Student Sues Liberty University for Refusing to Refund Fees
“claims the school refused to refund unused portions of fees despite ending on-campus services and activities for the rest of the semester”
This is happening at so many schools now, and it’s probably just the beginning.
Student sues Liberty University for refusing to refund fees amid pandemic
Liberty University breached contracts with its students and profited from the pandemic by refusing to refund fees for campus services scrapped when the Covid-19 outbreak hit, an unnamed student has alleged in a federal class action lawsuit against the prominent Christian school.
The lawsuit stands to ratchet up attention first prompted by Liberty President Jerry Falwell Jr.’s decision to welcome students back to campus last month for online learning, while the virus continued to kill and sicken growing numbers of Americans.
The complaint, filed Monday in U.S. District Court for the Western District of Virginia, adds to a trickle of lawsuits demanding compensation from schools that also have halted in-person classes and activities to combat the virus. Drexel University and University of Miami students sued their schools for refunds last week, in separate federal class action lawsuits.
At Liberty, the lawsuit claims the school refused to refund unused portions of fees despite ending on-campus services and activities for the rest of the semester. The lawsuit further alleges that any refunds offered to students have been a “mere fraction” of what the school actually owes. The school offered a $1,000 credit to students who didn’t return to campus residence halls, the lawsuit said.
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The school definitely didn’t profit, and that would be very difficult to prove.
It is not a question of whether the school profited. The School, even though it was through no fault of its own, did not deliver the services (in-person classes, room and board) that the students had paid for. The students are entitled to some refund. The problem will be in determining how much of a refund they are entitled to.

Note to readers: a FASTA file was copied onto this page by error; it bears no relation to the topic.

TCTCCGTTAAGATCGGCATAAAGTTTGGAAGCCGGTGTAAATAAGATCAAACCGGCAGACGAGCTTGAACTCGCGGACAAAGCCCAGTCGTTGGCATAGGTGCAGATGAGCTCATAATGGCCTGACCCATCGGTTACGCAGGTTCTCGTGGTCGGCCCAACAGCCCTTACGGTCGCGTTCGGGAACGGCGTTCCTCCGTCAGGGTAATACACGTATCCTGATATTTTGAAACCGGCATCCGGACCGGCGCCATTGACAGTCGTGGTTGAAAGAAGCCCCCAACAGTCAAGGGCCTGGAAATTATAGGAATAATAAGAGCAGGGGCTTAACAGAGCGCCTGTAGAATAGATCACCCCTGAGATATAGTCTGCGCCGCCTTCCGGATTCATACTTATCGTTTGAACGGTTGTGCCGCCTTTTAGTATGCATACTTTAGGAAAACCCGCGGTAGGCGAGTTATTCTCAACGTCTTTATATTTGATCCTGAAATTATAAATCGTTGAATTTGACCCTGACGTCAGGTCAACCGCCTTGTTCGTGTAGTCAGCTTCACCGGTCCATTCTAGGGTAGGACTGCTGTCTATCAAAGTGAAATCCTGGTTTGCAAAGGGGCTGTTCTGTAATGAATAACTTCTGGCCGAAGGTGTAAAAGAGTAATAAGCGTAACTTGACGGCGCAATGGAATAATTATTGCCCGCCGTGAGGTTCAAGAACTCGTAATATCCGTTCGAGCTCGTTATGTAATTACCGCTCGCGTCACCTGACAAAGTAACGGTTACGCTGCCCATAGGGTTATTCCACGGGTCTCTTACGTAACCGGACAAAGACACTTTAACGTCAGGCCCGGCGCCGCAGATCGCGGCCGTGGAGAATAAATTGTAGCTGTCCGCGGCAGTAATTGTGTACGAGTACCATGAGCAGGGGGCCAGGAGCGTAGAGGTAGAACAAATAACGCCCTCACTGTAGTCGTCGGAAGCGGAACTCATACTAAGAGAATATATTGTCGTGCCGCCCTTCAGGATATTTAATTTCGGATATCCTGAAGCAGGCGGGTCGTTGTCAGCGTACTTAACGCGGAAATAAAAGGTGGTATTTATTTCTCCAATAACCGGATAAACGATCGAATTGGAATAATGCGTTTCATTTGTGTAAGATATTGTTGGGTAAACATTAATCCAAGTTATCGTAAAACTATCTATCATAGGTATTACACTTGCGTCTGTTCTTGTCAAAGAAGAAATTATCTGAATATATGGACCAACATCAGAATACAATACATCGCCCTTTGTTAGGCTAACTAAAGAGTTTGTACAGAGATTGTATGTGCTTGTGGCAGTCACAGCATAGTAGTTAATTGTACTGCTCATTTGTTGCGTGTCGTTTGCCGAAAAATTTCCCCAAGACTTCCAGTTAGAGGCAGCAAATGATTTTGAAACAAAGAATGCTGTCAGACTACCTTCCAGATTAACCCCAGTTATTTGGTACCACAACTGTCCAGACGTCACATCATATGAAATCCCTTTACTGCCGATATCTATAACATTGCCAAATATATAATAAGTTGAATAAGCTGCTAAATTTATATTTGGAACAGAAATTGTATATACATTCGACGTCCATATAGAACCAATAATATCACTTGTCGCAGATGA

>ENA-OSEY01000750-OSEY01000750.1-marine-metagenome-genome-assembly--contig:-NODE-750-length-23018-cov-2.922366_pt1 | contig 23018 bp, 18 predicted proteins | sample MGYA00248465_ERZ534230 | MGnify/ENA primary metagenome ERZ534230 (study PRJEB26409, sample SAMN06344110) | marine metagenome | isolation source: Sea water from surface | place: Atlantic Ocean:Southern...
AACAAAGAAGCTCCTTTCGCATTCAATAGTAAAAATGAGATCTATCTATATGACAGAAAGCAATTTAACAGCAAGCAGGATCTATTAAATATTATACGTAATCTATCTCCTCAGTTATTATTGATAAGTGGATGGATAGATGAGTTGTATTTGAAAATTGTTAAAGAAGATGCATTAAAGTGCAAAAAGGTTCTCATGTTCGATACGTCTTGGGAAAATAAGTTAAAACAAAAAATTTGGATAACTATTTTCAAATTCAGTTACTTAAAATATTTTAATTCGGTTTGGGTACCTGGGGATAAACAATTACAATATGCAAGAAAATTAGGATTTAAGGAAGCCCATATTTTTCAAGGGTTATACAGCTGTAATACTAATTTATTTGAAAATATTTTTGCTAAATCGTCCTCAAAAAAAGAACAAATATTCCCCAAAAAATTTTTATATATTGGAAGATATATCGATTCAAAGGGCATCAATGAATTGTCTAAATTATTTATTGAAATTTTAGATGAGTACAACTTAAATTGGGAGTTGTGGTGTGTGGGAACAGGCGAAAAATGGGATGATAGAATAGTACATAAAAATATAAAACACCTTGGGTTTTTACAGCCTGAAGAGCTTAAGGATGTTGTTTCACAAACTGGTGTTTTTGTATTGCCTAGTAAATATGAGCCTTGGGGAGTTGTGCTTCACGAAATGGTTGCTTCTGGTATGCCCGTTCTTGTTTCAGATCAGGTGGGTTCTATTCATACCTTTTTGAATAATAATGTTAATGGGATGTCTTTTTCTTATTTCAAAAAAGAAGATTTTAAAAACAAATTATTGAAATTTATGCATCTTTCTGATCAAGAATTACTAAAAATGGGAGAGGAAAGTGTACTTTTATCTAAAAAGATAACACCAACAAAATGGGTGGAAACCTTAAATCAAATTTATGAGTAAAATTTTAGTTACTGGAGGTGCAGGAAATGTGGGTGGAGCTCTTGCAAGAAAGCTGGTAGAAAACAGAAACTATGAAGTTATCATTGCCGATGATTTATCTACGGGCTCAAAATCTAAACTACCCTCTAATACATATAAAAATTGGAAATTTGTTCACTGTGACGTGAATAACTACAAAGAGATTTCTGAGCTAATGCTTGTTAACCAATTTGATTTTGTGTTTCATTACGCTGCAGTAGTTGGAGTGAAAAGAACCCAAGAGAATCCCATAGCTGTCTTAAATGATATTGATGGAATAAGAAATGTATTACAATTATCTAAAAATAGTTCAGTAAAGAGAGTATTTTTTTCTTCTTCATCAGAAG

I seem to recall from law school a case from old England in which people had rented balconies overlooking a parade route — maybe a coronation? For whatever reason, the event did not take place or was rerouted or rescheduled or something. The people who rented the balconies demanded their money back. If I could remember more details, I might be able to find that case and see what the holding was. Force majeure?
The original case on this is Paradine v Jane from the English Civil War. Jane rented a field from Paradine; during the Civil War it was occupied by the Royalist forces and Jane was unable to farm it, so he refused to pay rent for that period. The decision, which is still in principle binding both in the UK and the USA, was that a contract is a contract and since it didn’t have a clause saying otherwise he had to pay the rent.
However this was modified by the cases that arose out of Edward VII’s coronation. People rented balconies to watch the parade, but the coronation had to be postponed at the last minute because the King was ill. The courts ruled that this was not the same as Paradine, because the balconies had only been rented for that one event, so if the event didn’t happen the lease was void.
Thanks, Milhouse. My memory of the case was pretty vague.
So, if you were the judge, is the school liable for at least a partial refund?
Obviously it depends on what their contract says.
But really this case isn’t like either Paradine or the Coronation cases. What would be like those cases would be if the university continued to keep the dorms and dining halls open, and therefore refused to refund anything because students were free to use them. The university’s position would be that if students chose not to use the facilities because they were no longer of any use to them, since there were no in-person classes being held, that was their choice but they still had to pay for them. And I would side with the university because this would be more like Paradine than like the Coronation cases.
But if they’re not even offering the services any more then neither of those cases is comparable.
Now if the whole semester had been canceled before it started, then I think it would be like the Coronation cases. The students obviously paid for room and board because they expected there to be classes, so once the classes were canceled the dorms and dining halls were of no use. Similarly I think had Jane’s lease on the field been negotiated just before the Civil War broke out, and the start date was after it was no longer available for farming, then the decision in that case would have been different.
Well, I know that this is a game of telephone and third hand, but that is what the student is alleging.
“Liberty University breached contracts with its students and profited from the pandemic by refusing to refund fees for campus services scrapped when the Covid-19 outbreak hit, an unnamed student has alleged in a federal class action lawsuit against the prominent Christian school.”